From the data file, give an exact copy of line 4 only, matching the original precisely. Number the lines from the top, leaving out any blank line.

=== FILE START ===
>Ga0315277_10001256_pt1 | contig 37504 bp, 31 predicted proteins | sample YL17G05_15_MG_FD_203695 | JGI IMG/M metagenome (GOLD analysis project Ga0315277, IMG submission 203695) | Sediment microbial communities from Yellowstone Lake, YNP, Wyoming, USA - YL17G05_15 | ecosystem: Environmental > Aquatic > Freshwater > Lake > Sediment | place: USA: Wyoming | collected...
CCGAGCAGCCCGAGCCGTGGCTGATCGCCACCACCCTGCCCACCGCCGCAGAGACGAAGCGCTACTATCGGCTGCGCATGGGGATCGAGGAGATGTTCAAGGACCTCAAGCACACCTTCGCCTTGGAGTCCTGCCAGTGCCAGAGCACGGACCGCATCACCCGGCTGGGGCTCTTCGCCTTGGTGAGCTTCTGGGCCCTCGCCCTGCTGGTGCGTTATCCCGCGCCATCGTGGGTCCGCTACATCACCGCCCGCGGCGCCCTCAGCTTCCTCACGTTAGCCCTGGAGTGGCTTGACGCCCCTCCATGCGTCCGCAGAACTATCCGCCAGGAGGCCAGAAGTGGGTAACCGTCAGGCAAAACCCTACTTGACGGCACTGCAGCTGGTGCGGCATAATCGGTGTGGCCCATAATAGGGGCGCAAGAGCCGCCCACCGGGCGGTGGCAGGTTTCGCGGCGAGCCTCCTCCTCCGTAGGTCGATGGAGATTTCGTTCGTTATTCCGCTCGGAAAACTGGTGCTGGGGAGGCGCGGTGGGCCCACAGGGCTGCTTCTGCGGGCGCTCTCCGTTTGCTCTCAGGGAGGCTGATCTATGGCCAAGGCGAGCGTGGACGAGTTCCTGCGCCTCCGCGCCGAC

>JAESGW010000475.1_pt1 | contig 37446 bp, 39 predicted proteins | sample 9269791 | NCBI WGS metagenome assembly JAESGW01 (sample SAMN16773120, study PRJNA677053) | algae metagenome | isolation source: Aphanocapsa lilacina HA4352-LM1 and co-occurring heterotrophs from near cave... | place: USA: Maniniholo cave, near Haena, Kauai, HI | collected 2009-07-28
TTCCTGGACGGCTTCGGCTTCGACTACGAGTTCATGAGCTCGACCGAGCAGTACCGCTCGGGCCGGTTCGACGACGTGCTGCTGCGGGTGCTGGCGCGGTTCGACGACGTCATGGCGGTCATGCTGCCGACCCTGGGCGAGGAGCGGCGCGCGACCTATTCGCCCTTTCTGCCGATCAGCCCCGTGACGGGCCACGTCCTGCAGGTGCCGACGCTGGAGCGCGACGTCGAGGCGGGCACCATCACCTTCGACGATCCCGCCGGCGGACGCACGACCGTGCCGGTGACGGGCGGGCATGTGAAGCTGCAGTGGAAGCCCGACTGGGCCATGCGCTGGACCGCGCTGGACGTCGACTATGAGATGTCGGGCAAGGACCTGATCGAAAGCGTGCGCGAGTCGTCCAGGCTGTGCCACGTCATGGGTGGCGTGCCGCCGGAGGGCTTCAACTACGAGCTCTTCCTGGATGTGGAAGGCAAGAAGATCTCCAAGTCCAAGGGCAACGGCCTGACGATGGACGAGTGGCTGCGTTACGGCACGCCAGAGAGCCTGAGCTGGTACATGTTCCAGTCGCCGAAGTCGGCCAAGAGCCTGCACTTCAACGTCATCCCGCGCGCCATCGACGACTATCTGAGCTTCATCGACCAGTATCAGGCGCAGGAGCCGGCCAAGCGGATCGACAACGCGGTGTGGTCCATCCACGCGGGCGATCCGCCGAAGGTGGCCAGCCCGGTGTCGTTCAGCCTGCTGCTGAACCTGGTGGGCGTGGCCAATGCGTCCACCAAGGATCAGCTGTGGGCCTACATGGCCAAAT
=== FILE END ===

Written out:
TTCCTGGACGGCTTCGGCTTCGACTACGAGTTCATGAGCTCGACCGAGCAGTACCGCTCGGGCCGGTTCGACGACGTGCTGCTGCGGGTGCTGGCGCGGTTCGACGACGTCATGGCGGTCATGCTGCCGACCCTGGGCGAGGAGCGGCGCGCGACCTATTCGCCCTTTCTGCCGATCAGCCCCGTGACGGGCCACGTCCTGCAGGTGCCGACGCTGGAGCGCGACGTCGAGGCGGGCACCATCACCTTCGACGATCCCGCCGGCGGACGCACGACCGTGCCGGTGACGGGCGGGCATGTGAAGCTGCAGTGGAAGCCCGACTGGGCCATGCGCTGGACCGCGCTGGACGTCGACTATGAGATGTCGGGCAAGGACCTGATCGAAAGCGTGCGCGAGTCGTCCAGGCTGTGCCACGTCATGGGTGGCGTGCCGCCGGAGGGCTTCAACTACGAGCTCTTCCTGGATGTGGAAGGCAAGAAGATCTCCAAGTCCAAGGGCAACGGCCTGACGATGGACGAGTGGCTGCGTTACGGCACGCCAGAGAGCCTGAGCTGGTACATGTTCCAGTCGCCGAAGTCGGCCAAGAGCCTGCACTTCAACGTCATCCCGCGCGCCATCGACGACTATCTGAGCTTCATCGACCAGTATCAGGCGCAGGAGCCGGCCAAGCGGATCGACAACGCGGTGTGGTCCATCCACGCGGGCGATCCGCCGAAGGTGGCCAGCCCGGTGTCGTTCAGCCTGCTGCTGAACCTGGTGGGCGTGGCCAATGCGTCCACCAAGGATCAGCTGTGGGCCTACATGGCCAAAT